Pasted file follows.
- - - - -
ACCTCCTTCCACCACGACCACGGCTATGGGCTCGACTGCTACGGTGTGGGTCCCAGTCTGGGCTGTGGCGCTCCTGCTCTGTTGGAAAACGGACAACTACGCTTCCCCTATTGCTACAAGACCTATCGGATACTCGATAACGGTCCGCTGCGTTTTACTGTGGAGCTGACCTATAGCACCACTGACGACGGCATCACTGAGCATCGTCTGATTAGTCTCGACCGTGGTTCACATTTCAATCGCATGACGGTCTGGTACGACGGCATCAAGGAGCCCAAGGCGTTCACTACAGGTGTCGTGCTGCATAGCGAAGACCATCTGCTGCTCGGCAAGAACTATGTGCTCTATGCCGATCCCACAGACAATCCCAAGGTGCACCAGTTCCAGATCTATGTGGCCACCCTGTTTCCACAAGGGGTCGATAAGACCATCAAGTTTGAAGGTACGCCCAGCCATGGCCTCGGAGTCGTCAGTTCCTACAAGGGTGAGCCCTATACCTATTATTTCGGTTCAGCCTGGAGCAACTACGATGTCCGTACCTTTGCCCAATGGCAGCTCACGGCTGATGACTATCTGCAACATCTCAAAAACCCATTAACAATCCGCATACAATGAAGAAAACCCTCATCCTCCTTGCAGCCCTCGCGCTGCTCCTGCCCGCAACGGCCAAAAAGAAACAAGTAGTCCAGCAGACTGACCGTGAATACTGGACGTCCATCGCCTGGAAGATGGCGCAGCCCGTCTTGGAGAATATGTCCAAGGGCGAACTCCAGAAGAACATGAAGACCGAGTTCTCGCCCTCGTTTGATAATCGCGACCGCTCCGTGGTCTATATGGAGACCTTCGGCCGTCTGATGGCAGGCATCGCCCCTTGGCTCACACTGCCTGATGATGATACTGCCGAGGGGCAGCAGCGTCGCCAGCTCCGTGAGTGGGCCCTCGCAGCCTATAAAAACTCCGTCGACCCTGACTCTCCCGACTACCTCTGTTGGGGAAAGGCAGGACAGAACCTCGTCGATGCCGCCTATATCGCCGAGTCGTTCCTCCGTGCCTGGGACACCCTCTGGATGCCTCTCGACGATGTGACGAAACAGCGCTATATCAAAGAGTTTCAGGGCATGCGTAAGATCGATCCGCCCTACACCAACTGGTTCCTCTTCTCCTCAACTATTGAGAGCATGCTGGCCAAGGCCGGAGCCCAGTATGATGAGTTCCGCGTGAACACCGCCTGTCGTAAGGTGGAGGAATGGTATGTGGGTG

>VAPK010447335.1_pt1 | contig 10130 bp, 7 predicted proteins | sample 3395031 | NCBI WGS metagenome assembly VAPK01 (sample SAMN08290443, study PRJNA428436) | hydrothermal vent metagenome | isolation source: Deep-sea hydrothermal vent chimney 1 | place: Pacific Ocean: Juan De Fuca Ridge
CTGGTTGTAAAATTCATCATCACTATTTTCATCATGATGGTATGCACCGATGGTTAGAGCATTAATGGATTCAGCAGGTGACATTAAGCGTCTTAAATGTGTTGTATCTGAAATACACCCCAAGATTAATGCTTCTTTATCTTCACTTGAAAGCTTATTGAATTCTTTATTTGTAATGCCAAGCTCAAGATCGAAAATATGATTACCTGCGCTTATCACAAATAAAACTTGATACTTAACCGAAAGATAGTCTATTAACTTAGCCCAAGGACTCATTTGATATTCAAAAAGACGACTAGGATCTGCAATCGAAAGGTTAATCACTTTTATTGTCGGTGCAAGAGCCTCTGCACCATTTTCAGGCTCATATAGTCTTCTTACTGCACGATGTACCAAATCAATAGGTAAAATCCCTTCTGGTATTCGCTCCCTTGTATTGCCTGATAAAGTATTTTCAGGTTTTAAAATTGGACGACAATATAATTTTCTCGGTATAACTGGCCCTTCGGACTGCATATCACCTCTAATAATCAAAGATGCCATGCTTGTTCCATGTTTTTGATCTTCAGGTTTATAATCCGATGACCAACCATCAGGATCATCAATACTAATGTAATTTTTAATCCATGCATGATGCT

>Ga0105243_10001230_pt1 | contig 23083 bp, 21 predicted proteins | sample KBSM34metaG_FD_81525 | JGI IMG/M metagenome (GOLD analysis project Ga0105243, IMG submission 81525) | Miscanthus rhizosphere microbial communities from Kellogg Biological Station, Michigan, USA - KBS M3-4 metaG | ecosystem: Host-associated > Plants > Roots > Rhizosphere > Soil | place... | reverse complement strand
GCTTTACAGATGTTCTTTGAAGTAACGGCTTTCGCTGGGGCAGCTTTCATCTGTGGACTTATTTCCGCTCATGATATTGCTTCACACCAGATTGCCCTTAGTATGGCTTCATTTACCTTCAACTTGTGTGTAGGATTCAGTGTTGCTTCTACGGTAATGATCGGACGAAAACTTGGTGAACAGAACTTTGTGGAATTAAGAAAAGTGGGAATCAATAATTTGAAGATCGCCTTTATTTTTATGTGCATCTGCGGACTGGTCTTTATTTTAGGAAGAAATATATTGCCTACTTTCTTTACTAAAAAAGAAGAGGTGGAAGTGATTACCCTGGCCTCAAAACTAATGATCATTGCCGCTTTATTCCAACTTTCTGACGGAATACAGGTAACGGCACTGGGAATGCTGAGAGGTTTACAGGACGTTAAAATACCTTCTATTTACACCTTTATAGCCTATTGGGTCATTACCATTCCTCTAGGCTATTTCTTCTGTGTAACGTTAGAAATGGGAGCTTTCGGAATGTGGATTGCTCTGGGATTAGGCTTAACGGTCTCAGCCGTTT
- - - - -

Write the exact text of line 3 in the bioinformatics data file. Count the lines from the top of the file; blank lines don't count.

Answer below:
CTGGTTGTAAAATTCATCATCACTATTTTCATCATGATGGTATGCACCGATGGTTAGAGCATTAATGGATTCAGCAGGTGACATTAAGCGTCTTAAATGTGTTGTATCTGAAATACACCCCAAGATTAATGCTTCTTTATCTTCACTTGAAAGCTTATTGAATTCTTTATTTGTAATGCCAAGCTCAAGATCGAAAATATGATTACCTGCGCTTATCACAAATAAAACTTGATACTTAACCGAAAGATAGTCTATTAACTTAGCCCAAGGACTCATTTGATATTCAAAAAGACGACTAGGATCTGCAATCGAAAGGTTAATCACTTTTATTGTCGGTGCAAGAGCCTCTGCACCATTTTCAGGCTCATATAGTCTTCTTACTGCACGATGTACCAAATCAATAGGTAAAATCCCTTCTGGTATTCGCTCCCTTGTATTGCCTGATAAAGTATTTTCAGGTTTTAAAATTGGACGACAATATAATTTTCTCGGTATAACTGGCCCTTCGGACTGCATATCACCTCTAATAATCAAAGATGCCATGCTTGTTCCATGTTTTTGATCTTCAGGTTTATAATCCGATGACCAACCATCAGGATCATCAATACTAATGTAATTTTTAATCCATGCATGATGCT